Since then it’s been used by tourists and locals who want to take a shortcut.

It’s a little over 600 meters long.

In the 90’s a teenager committed suicide in the tunnel, and since then there’s been a rumor that his ghost is in the tunnel.

Here’s a picture of the inside:

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A Smoggy City … of Opportunity

7436757736_79a9d7dc49_m{This is for all the 14-30 year-olds out there who are feeling suffocated by a lack of opportunity in their world. (possibly aka “a job with a future”)}

The smog in Santiago is a downer.

Smoggy Santioggy.

We don’t really know how harmful it is, but we big folks try to work around it with our exercise.

But … kids gotta play. Every day.

It certainly brings a smile to all faces when someone announces, “It’s super clear right now!” That’s typically after a rain or a sustained wind — both of which are rare as hens teeth here.

It’s also hard to tell the difference between real “esmog” and the “fog” that often comes over the city.  This is a complex topic that I will discuss later if enough people bother me about it; we have a unique vantage point when it comes to air-quality watching.

But my thoughts about the smog have matured recently as I’ve watched Carman’s life unfold. He is now five months into an opportunity that US minimum wage laws would have denied him, had he been there. He is scrambling and stressing every day, trying to please his superhero-seeming (when it comes to all things digital) Chilean boss.

And that’s right where he needs to be.

It is good for a man to bear the yoke when he is young.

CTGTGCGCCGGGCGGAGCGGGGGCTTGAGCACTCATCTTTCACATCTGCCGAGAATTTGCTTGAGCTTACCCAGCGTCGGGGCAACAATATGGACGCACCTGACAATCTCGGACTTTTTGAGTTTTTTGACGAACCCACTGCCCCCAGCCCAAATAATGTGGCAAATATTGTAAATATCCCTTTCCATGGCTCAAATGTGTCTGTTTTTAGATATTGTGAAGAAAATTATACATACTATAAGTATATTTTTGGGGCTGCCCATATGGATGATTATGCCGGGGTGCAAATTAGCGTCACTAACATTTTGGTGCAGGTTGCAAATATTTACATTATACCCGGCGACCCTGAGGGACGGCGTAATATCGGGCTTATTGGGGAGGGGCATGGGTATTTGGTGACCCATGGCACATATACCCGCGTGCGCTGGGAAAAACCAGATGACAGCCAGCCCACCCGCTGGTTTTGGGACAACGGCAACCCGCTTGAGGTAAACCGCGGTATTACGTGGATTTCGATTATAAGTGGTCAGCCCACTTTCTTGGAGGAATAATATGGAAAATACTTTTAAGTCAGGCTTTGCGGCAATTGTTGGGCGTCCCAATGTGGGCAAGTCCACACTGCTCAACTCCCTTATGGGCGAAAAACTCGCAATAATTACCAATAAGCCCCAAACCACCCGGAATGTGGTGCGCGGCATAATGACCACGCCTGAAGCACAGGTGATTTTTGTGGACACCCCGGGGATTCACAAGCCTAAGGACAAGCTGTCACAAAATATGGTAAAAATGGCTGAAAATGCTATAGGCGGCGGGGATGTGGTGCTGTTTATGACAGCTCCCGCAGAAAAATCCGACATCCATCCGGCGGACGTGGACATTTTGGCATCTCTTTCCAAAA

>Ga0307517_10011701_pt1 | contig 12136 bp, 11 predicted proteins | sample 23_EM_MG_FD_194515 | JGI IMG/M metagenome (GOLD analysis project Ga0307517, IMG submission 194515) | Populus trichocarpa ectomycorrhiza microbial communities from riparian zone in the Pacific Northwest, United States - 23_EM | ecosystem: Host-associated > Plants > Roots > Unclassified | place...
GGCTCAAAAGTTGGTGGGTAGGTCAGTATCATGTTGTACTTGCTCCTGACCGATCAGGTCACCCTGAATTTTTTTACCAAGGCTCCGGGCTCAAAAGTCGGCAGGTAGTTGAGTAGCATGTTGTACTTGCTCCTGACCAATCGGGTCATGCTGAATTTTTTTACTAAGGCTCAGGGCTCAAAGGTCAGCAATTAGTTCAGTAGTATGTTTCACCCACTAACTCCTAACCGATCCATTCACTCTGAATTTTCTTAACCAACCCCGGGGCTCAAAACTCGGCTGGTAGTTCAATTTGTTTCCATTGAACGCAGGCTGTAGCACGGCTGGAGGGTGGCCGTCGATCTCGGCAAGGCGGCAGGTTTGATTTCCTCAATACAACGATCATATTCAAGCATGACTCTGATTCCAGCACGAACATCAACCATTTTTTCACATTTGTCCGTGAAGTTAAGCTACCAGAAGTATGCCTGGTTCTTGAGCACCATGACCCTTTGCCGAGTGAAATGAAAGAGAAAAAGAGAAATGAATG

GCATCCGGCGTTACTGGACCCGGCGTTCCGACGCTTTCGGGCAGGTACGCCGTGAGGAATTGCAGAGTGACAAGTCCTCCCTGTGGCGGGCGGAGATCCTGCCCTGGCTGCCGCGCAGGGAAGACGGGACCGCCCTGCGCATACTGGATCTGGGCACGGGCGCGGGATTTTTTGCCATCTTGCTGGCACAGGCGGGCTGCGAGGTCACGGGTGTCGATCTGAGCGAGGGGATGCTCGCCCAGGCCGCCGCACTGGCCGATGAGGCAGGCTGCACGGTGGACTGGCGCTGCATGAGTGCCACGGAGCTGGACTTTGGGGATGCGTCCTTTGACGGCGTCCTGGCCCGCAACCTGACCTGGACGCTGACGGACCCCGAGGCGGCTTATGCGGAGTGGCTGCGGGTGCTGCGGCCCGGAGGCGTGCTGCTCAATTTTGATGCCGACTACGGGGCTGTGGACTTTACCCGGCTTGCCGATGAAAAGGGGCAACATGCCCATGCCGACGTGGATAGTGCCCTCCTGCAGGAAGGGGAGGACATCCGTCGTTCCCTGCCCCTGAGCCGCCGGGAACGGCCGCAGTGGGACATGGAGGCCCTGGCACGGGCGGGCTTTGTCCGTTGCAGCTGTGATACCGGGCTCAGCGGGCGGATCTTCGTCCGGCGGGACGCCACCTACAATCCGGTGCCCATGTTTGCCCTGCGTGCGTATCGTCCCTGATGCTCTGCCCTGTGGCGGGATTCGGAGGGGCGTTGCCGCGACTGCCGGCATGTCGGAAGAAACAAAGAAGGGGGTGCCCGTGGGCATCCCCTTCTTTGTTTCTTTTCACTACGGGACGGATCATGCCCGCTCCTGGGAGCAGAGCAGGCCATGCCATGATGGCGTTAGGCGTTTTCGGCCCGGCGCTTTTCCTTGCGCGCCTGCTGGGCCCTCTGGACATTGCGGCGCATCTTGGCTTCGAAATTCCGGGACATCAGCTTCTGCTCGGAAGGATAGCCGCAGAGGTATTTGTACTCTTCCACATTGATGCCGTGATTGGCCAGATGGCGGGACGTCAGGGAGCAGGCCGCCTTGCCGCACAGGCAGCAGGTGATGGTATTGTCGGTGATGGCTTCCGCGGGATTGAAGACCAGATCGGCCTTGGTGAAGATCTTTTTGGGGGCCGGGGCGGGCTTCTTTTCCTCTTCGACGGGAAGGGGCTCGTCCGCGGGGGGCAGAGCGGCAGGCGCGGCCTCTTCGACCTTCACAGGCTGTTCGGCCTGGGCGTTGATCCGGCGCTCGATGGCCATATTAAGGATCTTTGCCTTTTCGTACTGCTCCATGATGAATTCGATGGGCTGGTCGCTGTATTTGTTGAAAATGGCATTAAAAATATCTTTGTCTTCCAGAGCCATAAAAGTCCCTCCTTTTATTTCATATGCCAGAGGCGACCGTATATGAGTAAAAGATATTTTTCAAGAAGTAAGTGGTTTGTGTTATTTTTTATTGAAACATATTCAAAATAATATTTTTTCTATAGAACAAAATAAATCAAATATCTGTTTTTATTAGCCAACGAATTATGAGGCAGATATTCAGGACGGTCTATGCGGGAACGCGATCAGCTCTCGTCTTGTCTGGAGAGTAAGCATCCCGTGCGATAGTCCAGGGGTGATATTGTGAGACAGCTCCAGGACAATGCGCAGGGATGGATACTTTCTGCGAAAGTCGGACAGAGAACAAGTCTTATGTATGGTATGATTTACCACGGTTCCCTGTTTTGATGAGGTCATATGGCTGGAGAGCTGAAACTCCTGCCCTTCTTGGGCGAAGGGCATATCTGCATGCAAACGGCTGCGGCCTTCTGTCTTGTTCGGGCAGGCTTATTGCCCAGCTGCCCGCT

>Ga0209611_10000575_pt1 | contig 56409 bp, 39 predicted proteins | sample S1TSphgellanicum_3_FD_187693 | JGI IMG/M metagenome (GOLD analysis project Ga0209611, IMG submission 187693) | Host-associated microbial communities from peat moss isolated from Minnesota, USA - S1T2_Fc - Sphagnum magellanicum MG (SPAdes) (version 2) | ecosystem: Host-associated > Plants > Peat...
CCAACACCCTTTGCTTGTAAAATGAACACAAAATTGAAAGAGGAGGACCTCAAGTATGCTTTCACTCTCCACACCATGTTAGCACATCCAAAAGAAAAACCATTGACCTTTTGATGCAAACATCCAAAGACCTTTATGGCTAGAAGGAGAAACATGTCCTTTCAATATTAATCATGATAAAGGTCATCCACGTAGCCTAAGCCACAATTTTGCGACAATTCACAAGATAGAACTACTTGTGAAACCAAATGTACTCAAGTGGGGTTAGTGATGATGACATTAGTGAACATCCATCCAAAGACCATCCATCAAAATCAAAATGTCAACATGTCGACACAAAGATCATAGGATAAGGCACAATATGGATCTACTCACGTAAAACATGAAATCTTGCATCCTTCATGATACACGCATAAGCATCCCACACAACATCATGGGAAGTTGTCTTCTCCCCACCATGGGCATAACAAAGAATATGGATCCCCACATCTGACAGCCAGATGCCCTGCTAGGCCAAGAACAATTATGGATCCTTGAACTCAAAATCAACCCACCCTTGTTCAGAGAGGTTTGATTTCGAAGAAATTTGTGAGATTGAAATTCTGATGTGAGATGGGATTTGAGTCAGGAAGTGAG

So, what does that have to do with the smog?

I am coming to see the smog as an indicator of opportunity. It represents the option of taking a risk. It represents immaturity, wildness, unregulated-ness.

London was a very smoggy, smoky place during the golden age of opportunity there. Likewise New York City.

Opportunity, like smog, can be dangerous.

Opportunity implies the freedom to fail and often comes without a safety net, harness, and airbag.

So, if you’re looking for opportunity, consider following the smog: Santiago, Mexico City, Beijing…?

Thanks to Flickr’s Bilobicles Bag for the image.

UPS in-store packaging costs (and related hidden costs)

Yesterday, 10mar16, I had a need for a fairly typical size box so that I could ship a custom drawer insert (26x20x4, 6.5lbs) from the Santa Barbara, CA area to Portland, OR.

I didn’t want to go hunting for the right sized box, so it seemed convenient to use the in-store packaging service of UPS. Together with the hidden costs involved, the total cost of their packaging service came to a whopping $85.

I declined. More details of how it transpired:

The rep with whom I spoke first went hunting in the storage room for a box that would work. He found a “32” box and said he would cut it down to make it work.

Based on the weight of the drawer insert, he initially mentioned a price of $40. Then he asked how well it needed to be packaged.